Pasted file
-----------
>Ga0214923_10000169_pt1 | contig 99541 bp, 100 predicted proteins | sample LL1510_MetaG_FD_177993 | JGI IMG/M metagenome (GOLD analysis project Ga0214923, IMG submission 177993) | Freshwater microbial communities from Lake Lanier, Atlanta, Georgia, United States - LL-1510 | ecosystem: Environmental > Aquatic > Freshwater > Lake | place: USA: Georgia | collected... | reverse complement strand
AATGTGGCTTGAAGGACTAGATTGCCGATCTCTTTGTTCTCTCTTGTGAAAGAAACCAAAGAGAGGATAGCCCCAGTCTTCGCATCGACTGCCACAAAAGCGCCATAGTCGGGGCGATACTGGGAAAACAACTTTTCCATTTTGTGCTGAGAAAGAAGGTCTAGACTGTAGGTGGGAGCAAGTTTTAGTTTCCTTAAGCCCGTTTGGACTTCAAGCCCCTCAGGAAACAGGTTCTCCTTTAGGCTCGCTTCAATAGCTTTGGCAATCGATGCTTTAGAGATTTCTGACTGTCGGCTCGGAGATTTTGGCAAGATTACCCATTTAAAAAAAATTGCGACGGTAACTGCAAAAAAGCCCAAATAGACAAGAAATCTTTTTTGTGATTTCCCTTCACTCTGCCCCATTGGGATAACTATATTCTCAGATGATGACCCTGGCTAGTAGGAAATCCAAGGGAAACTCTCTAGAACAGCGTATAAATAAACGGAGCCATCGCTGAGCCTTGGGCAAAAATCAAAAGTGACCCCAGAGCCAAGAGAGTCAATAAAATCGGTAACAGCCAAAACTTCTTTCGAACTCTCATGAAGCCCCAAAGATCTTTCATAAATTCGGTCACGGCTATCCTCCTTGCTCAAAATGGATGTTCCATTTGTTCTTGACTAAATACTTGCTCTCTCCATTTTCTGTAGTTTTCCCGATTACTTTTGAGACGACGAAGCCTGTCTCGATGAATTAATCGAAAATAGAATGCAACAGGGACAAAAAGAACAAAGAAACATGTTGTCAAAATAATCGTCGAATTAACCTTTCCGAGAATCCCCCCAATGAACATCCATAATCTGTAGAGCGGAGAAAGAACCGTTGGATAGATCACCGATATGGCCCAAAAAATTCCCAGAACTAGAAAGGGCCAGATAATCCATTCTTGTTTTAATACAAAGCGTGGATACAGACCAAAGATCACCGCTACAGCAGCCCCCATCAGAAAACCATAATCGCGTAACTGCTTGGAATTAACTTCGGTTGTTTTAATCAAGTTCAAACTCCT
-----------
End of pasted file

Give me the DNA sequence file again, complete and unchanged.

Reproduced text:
>Ga0214923_10000169_pt1 | contig 99541 bp, 100 predicted proteins | sample LL1510_MetaG_FD_177993 | JGI IMG/M metagenome (GOLD analysis project Ga0214923, IMG submission 177993) | Freshwater microbial communities from Lake Lanier, Atlanta, Georgia, United States - LL-1510 | ecosystem: Environmental > Aquatic > Freshwater > Lake | place: USA: Georgia | collected... | reverse complement strand
AATGTGGCTTGAAGGACTAGATTGCCGATCTCTTTGTTCTCTCTTGTGAAAGAAACCAAAGAGAGGATAGCCCCAGTCTTCGCATCGACTGCCACAAAAGCGCCATAGTCGGGGCGATACTGGGAAAACAACTTTTCCATTTTGTGCTGAGAAAGAAGGTCTAGACTGTAGGTGGGAGCAAGTTTTAGTTTCCTTAAGCCCGTTTGGACTTCAAGCCCCTCAGGAAACAGGTTCTCCTTTAGGCTCGCTTCAATAGCTTTGGCAATCGATGCTTTAGAGATTTCTGACTGTCGGCTCGGAGATTTTGGCAAGATTACCCATTTAAAAAAAATTGCGACGGTAACTGCAAAAAAGCCCAAATAGACAAGAAATCTTTTTTGTGATTTCCCTTCACTCTGCCCCATTGGGATAACTATATTCTCAGATGATGACCCTGGCTAGTAGGAAATCCAAGGGAAACTCTCTAGAACAGCGTATAAATAAACGGAGCCATCGCTGAGCCTTGGGCAAAAATCAAAAGTGACCCCAGAGCCAAGAGAGTCAATAAAATCGGTAACAGCCAAAACTTCTTTCGAACTCTCATGAAGCCCCAAAGATCTTTCATAAATTCGGTCACGGCTATCCTCCTTGCTCAAAATGGATGTTCCATTTGTTCTTGACTAAATACTTGCTCTCTCCATTTTCTGTAGTTTTCCCGATTACTTTTGAGACGACGAAGCCTGTCTCGATGAATTAATCGAAAATAGAATGCAACAGGGACAAAAAGAACAAAGAAACATGTTGTCAAAATAATCGTCGAATTAACCTTTCCGAGAATCCCCCCAATGAACATCCATAATCTGTAGAGCGGAGAAAGAACCGTTGGATAGATCACCGATATGGCCCAAAAAATTCCCAGAACTAGAAAGGGCCAGATAATCCATTCTTGTTTTAATACAAAGCGTGGATACAGACCAAAGATCACCGCTACAGCAGCCCCCATCAGAAAACCATAATCGCGTAACTGCTTGGAATTAACTTCGGTTGTTTTAATCAAGTTCAAACTCCT